Lost Embrace


Daniel Hendler as Ariel
Adriana Aizenberg as Sonia
Jorge d’Elia as Elias
Sergio Boris as Joseph
Diego Korol as Mitelman
Atilio Pozzobon as Senior Saligani
Silvina Bosco as Rita
Isaac Fajn as Osvaldo
Salo Pasik as Marcos
Melina Petriella as Estela
Normal Erlich as Rabbi Benderson
Rosita Londner as Grandmother
Juan Jose Flores Quispe as Ramon

Amusing characters and fun situations make this poignant voyage of self-discovery entertaining, even if it’s not the best example of this type of film.

Ariel (Daniel Hendler) is a young college dropout working in his divorced mother’s lingerie shop in Buenos Aires, hoping to get a Polish passport so he can travel in Europe. Still resentful that his father left them to fight in Israel when he was younger, he hears stories about him from the wacky residents of the shopping mall, making him want to find out the truth behind why his parents were divorced.

This new slice-of-life film from Argentina’s Daniel Burman begins with a first person narrative from the film’s protagonist Ariel, describing the mall in which his mother’s lingerie shop resides and running through the roster of wacky residents who have set up shop there for decades. There’s the oddly placed Feng Shui store owned by a Korean couple, the two Jewish cousins who own a fabric store, his brother who makes a living trading odds and ends, and the sexy bombshell Rita, who owns an internet store with an elderly financier that may or may not be her husband. It’s a simple introduction that gets you interested in these characters, making the perfect set-up for a series of funny and often poignant segments revolving around Ariel’s attempts to find himself while interacting with the mall tenants.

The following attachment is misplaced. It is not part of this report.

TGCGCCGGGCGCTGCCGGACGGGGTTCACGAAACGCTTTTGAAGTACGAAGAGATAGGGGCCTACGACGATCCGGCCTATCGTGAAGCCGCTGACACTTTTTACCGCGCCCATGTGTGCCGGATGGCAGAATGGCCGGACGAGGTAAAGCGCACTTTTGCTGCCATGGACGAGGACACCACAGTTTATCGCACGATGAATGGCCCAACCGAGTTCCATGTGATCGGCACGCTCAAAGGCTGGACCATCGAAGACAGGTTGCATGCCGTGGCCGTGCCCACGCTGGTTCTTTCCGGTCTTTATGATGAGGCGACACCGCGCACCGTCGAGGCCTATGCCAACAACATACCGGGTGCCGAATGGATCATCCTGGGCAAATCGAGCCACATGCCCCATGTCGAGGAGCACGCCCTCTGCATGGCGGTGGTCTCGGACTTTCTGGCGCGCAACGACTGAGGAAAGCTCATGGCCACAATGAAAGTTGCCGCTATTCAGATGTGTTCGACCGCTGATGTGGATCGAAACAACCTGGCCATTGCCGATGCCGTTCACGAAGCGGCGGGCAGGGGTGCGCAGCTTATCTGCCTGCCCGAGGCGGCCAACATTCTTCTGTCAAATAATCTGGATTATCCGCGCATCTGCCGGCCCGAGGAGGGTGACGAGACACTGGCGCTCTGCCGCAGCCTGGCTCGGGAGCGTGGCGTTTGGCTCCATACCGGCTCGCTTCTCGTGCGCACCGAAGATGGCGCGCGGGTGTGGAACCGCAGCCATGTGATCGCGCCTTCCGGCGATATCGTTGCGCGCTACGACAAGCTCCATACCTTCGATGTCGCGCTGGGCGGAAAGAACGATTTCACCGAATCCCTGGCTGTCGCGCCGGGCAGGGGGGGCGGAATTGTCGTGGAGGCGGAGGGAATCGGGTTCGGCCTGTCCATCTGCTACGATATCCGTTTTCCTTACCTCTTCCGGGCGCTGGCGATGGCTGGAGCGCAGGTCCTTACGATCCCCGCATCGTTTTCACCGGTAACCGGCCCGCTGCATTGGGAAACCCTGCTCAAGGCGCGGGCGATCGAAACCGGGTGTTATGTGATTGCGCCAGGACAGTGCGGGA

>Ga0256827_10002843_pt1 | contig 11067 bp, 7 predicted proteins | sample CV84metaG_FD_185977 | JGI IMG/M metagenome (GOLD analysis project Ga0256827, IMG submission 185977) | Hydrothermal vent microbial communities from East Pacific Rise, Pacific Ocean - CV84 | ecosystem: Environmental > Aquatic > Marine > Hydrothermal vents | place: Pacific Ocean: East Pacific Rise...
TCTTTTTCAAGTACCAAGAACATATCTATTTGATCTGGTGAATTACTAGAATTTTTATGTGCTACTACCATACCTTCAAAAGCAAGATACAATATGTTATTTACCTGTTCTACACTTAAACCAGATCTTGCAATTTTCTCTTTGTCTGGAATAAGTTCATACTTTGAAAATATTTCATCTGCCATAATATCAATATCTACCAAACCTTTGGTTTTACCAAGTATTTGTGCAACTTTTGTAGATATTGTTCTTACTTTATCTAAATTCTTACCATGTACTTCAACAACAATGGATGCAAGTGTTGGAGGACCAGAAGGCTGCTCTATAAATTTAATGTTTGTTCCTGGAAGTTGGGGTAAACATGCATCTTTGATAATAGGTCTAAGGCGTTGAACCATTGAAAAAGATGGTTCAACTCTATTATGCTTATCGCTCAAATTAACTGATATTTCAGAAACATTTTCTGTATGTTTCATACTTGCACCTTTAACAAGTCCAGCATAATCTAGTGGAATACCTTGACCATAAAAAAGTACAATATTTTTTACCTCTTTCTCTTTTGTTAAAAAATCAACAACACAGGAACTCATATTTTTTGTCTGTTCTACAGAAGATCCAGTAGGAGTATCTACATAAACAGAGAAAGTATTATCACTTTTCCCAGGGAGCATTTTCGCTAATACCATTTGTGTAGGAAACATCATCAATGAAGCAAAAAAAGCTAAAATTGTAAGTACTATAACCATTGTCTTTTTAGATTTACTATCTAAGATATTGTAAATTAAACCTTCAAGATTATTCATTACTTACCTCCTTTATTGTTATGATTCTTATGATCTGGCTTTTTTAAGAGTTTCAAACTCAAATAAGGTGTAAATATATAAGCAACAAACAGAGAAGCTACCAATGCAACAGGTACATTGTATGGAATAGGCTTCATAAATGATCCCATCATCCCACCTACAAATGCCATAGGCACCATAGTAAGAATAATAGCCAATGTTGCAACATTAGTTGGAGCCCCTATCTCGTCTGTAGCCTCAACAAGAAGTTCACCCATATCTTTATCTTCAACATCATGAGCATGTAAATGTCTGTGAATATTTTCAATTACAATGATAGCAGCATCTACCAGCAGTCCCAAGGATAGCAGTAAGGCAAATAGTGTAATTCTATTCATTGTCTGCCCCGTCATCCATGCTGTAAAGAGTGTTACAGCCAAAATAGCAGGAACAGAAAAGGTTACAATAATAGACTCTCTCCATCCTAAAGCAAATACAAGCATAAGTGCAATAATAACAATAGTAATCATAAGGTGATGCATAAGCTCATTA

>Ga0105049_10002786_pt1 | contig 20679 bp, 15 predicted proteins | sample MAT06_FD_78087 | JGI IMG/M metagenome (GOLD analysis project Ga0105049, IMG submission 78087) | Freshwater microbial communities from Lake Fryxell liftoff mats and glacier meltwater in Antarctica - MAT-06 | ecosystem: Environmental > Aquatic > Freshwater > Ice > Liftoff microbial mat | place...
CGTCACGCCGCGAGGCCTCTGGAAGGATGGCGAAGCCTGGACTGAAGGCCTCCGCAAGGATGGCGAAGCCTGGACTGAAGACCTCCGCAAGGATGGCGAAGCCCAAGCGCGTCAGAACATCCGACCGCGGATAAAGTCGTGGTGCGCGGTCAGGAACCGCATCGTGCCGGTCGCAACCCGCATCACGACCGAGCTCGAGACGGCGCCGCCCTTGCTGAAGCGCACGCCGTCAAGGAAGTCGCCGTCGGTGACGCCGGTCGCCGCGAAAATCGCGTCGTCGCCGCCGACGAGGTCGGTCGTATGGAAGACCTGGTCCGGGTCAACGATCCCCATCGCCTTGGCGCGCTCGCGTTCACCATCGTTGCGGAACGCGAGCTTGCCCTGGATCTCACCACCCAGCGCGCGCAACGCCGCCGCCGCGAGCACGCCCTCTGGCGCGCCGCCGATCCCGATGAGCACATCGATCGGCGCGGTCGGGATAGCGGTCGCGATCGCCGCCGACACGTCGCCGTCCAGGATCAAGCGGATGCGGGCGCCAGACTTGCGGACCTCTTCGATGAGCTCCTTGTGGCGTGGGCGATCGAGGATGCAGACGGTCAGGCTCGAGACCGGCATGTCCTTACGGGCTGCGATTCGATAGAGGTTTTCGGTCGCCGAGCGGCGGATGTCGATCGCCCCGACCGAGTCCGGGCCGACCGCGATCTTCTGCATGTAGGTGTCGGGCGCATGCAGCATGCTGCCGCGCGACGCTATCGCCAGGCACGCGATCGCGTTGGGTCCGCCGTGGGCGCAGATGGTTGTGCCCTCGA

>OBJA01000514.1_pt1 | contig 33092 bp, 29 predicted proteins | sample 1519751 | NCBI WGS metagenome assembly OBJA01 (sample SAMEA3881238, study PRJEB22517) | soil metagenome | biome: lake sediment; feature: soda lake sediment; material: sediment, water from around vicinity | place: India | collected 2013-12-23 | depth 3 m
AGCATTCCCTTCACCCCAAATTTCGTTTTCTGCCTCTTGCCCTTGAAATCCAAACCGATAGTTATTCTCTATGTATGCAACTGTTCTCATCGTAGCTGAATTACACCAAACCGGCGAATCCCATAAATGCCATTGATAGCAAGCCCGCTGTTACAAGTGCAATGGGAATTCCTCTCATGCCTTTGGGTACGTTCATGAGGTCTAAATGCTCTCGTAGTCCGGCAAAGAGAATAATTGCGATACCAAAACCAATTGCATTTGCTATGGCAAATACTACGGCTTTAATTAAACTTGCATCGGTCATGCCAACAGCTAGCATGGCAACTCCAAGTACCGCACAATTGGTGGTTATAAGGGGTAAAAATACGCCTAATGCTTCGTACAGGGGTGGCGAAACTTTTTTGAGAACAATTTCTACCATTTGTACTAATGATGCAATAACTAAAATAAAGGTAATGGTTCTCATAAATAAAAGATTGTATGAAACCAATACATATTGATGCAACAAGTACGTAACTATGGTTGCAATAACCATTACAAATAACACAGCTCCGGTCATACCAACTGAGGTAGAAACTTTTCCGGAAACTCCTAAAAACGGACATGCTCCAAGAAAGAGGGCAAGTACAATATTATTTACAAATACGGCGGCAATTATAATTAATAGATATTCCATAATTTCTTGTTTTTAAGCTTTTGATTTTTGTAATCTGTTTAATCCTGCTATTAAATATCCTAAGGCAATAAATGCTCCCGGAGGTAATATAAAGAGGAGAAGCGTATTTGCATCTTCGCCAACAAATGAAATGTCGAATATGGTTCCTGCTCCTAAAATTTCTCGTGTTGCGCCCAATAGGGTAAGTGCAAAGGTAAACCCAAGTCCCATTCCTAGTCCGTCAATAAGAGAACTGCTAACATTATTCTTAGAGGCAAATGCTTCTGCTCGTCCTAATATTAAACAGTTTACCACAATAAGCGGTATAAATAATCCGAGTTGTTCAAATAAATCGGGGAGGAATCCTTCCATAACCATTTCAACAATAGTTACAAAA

As with most communal places, gossip plays a large part in the mall’s day-to-day, as Ariel starts having a series of secret trysts with Rita the internet woman. At the same time, he’s having trouble adjusting to his mother’s new social life with a mysterious male suitor. After decades, he’s still very angry about his father leaving them, and though he learns more about his father from those around him, he just wants to get away from it all. Since much of the area’s minimal Jewish popular congregates in the area, Judaism plays a large part in their lives and relationships with the local rabbi often playing mediator and advisor, even as he himself plans to leave the area for brighter pastures.

It’s easy to settle into the film’s sitcom-like characters and situations, as they work in a similar way as films like Amelie or The Barbarian Invasions. Still, it takes a long time for a central story that ties the individual segments together to come to the fore. Much of the film consists of disjointed stories told by the different characters about their past, supplying Ariel with some information about his father. Although his search for self and uncovering the mystery to his father’s sudden departure is integral, much of the movie builds up to a big race between two porters in order to settle a wager between Ariel’s brother and another vendor.

When Ariel’s father finally does return, just as the big race is starting, you’re not really sure how to feel about it. Ariel’s reaction is so immediately negative and unforgiving, you can’t help but get mad at how he acts toward his returning father, as the dynamics between him and everyone around him quickly changes. A lot of what takes place after that turning point seems to be done more for drama and sentimentality, and a lot of it doesn’t make sense. For the first part of the film, Ariel is trying to run away from his past and his family in the figurative sense, but he spends much of the last act quite literally running away from his father, something which often doesn’t work as well visually as directors might think.

Being the third film that Daniels Burman and Hendler have made together, their working relationship allows Hendler to be the glue that holds the story and characters together. He’s certainly a strong enough actor to pull it off, although at times, his delivery is far too cynical, and the way he acts towards others makes it very hard to empathize with him. He also looks way too old to be playing a college age student in his early 20’s. Of the rest of the decent ensemble cast, the only other real standout is Adriana Aizenberg as Ariel’s mother Sonia, who handles her humorous and dramatic scenes equally well.

Except for the weak third act, Lost Embrace is a worthy effort with enough funny situations to keep it entertaining, even if Burman’s original intentions for making the movie never really come across.